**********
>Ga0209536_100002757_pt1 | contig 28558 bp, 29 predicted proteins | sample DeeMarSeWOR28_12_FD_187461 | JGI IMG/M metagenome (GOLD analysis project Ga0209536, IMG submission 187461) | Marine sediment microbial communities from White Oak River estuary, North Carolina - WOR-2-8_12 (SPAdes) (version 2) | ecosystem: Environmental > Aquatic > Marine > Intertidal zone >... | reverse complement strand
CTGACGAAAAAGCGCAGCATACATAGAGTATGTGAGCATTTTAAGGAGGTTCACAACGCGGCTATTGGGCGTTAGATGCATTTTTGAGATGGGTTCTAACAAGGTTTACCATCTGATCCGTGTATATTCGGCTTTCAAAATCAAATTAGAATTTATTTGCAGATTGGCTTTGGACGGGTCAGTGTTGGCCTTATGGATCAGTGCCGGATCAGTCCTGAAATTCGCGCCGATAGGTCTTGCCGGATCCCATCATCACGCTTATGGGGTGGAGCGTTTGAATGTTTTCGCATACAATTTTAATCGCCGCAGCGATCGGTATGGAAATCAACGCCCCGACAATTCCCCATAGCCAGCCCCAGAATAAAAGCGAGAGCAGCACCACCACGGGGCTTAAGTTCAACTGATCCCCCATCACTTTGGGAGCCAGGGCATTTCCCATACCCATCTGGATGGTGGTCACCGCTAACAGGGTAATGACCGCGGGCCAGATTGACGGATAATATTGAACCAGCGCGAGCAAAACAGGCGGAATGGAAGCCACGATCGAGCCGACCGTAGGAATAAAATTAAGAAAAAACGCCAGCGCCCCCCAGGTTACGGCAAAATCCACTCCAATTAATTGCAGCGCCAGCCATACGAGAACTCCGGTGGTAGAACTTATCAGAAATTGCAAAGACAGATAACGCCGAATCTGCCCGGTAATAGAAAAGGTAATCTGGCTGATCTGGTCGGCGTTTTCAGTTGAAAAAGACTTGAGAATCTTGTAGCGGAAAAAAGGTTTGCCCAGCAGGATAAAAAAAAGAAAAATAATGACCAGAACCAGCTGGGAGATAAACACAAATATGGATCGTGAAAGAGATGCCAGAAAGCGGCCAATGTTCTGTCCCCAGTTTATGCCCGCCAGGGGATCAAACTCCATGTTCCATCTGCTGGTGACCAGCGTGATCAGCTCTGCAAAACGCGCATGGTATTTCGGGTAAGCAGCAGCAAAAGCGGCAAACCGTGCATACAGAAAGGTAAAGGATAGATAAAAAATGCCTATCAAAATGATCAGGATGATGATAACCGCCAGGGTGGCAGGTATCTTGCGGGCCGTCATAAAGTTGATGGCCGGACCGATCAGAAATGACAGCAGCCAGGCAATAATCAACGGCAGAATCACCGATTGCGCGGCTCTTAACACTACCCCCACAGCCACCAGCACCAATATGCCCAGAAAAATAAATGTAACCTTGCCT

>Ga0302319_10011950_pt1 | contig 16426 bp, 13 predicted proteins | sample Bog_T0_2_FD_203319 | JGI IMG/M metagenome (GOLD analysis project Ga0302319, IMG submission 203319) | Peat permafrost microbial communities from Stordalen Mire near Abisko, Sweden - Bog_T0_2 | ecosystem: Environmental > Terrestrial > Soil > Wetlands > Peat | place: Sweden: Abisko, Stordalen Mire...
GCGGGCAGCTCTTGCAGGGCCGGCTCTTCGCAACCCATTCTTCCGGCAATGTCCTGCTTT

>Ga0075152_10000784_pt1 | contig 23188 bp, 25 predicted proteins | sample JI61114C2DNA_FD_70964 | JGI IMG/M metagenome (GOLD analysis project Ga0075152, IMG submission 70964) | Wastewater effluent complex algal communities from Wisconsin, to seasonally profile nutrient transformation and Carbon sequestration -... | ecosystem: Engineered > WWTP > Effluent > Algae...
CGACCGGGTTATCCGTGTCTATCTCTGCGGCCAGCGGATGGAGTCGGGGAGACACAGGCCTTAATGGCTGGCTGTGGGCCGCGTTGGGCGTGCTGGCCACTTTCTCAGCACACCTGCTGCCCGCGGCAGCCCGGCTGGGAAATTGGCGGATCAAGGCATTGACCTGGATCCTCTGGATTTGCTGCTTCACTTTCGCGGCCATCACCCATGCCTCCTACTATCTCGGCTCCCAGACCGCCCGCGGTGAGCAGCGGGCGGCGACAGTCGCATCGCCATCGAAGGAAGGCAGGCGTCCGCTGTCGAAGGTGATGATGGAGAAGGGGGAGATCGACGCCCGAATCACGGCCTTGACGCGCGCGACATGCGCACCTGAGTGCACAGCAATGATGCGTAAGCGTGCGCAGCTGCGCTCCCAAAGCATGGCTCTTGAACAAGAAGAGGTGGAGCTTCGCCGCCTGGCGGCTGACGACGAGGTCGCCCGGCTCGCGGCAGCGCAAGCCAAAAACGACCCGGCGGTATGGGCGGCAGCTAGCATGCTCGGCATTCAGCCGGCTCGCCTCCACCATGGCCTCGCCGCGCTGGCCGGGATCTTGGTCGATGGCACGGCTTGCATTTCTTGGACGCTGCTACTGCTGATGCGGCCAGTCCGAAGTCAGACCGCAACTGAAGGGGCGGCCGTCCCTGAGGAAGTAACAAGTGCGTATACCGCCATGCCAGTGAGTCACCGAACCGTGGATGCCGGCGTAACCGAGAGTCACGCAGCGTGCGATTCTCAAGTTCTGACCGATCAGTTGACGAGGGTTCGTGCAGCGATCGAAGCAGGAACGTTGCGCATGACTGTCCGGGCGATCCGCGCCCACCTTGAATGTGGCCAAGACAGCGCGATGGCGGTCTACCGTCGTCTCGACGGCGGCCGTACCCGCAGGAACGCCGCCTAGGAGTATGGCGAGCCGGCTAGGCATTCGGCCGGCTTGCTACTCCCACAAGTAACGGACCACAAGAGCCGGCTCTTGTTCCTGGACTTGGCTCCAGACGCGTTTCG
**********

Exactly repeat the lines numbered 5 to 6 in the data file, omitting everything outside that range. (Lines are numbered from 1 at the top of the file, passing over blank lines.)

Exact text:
>Ga0075152_10000784_pt1 | contig 23188 bp, 25 predicted proteins | sample JI61114C2DNA_FD_70964 | JGI IMG/M metagenome (GOLD analysis project Ga0075152, IMG submission 70964) | Wastewater effluent complex algal communities from Wisconsin, to seasonally profile nutrient transformation and Carbon sequestration -... | ecosystem: Engineered > WWTP > Effluent > Algae...
CGACCGGGTTATCCGTGTCTATCTCTGCGGCCAGCGGATGGAGTCGGGGAGACACAGGCCTTAATGGCTGGCTGTGGGCCGCGTTGGGCGTGCTGGCCACTTTCTCAGCACACCTGCTGCCCGCGGCAGCCCGGCTGGGAAATTGGCGGATCAAGGCATTGACCTGGATCCTCTGGATTTGCTGCTTCACTTTCGCGGCCATCACCCATGCCTCCTACTATCTCGGCTCCCAGACCGCCCGCGGTGAGCAGCGGGCGGCGACAGTCGCATCGCCATCGAAGGAAGGCAGGCGTCCGCTGTCGAAGGTGATGATGGAGAAGGGGGAGATCGACGCCCGAATCACGGCCTTGACGCGCGCGACATGCGCACCTGAGTGCACAGCAATGATGCGTAAGCGTGCGCAGCTGCGCTCCCAAAGCATGGCTCTTGAACAAGAAGAGGTGGAGCTTCGCCGCCTGGCGGCTGACGACGAGGTCGCCCGGCTCGCGGCAGCGCAAGCCAAAAACGACCCGGCGGTATGGGCGGCAGCTAGCATGCTCGGCATTCAGCCGGCTCGCCTCCACCATGGCCTCGCCGCGCTGGCCGGGATCTTGGTCGATGGCACGGCTTGCATTTCTTGGACGCTGCTACTGCTGATGCGGCCAGTCCGAAGTCAGACCGCAACTGAAGGGGCGGCCGTCCCTGAGGAAGTAACAAGTGCGTATACCGCCATGCCAGTGAGTCACCGAACCGTGGATGCCGGCGTAACCGAGAGTCACGCAGCGTGCGATTCTCAAGTTCTGACCGATCAGTTGACGAGGGTTCGTGCAGCGATCGAAGCAGGAACGTTGCGCATGACTGTCCGGGCGATCCGCGCCCACCTTGAATGTGGCCAAGACAGCGCGATGGCGGTCTACCGTCGTCTCGACGGCGGCCGTACCCGCAGGAACGCCGCCTAGGAGTATGGCGAGCCGGCTAGGCATTCGGCCGGCTTGCTACTCCCACAAGTAACGGACCACAAGAGCCGGCTCTTGTTCCTGGACTTGGCTCCAGACGCGTTTCG